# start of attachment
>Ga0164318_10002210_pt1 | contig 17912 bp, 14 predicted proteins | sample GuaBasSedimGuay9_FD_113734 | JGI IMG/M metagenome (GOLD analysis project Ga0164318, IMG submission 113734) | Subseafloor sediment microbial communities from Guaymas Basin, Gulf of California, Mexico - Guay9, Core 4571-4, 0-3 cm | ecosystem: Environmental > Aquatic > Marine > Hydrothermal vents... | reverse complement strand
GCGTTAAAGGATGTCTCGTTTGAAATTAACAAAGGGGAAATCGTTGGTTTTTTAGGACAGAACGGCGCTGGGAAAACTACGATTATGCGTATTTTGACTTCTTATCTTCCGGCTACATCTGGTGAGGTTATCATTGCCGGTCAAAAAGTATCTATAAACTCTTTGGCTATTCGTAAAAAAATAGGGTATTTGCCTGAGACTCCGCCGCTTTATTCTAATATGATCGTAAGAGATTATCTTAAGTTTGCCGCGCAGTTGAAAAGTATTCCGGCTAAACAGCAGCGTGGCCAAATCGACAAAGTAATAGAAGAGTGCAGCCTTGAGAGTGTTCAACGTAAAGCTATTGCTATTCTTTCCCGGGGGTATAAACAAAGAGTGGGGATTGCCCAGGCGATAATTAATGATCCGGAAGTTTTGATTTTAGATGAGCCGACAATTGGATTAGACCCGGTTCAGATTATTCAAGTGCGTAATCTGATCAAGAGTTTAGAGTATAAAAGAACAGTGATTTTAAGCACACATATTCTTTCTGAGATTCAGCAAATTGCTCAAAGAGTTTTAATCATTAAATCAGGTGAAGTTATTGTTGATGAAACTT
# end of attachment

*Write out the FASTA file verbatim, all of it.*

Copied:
>Ga0164318_10002210_pt1 | contig 17912 bp, 14 predicted proteins | sample GuaBasSedimGuay9_FD_113734 | JGI IMG/M metagenome (GOLD analysis project Ga0164318, IMG submission 113734) | Subseafloor sediment microbial communities from Guaymas Basin, Gulf of California, Mexico - Guay9, Core 4571-4, 0-3 cm | ecosystem: Environmental > Aquatic > Marine > Hydrothermal vents... | reverse complement strand
GCGTTAAAGGATGTCTCGTTTGAAATTAACAAAGGGGAAATCGTTGGTTTTTTAGGACAGAACGGCGCTGGGAAAACTACGATTATGCGTATTTTGACTTCTTATCTTCCGGCTACATCTGGTGAGGTTATCATTGCCGGTCAAAAAGTATCTATAAACTCTTTGGCTATTCGTAAAAAAATAGGGTATTTGCCTGAGACTCCGCCGCTTTATTCTAATATGATCGTAAGAGATTATCTTAAGTTTGCCGCGCAGTTGAAAAGTATTCCGGCTAAACAGCAGCGTGGCCAAATCGACAAAGTAATAGAAGAGTGCAGCCTTGAGAGTGTTCAACGTAAAGCTATTGCTATTCTTTCCCGGGGGTATAAACAAAGAGTGGGGATTGCCCAGGCGATAATTAATGATCCGGAAGTTTTGATTTTAGATGAGCCGACAATTGGATTAGACCCGGTTCAGATTATTCAAGTGCGTAATCTGATCAAGAGTTTAGAGTATAAAAGAACAGTGATTTTAAGCACACATATTCTTTCTGAGATTCAGCAAATTGCTCAAAGAGTTTTAATCATTAAATCAGGTGAAGTTATTGTTGATGAAACTT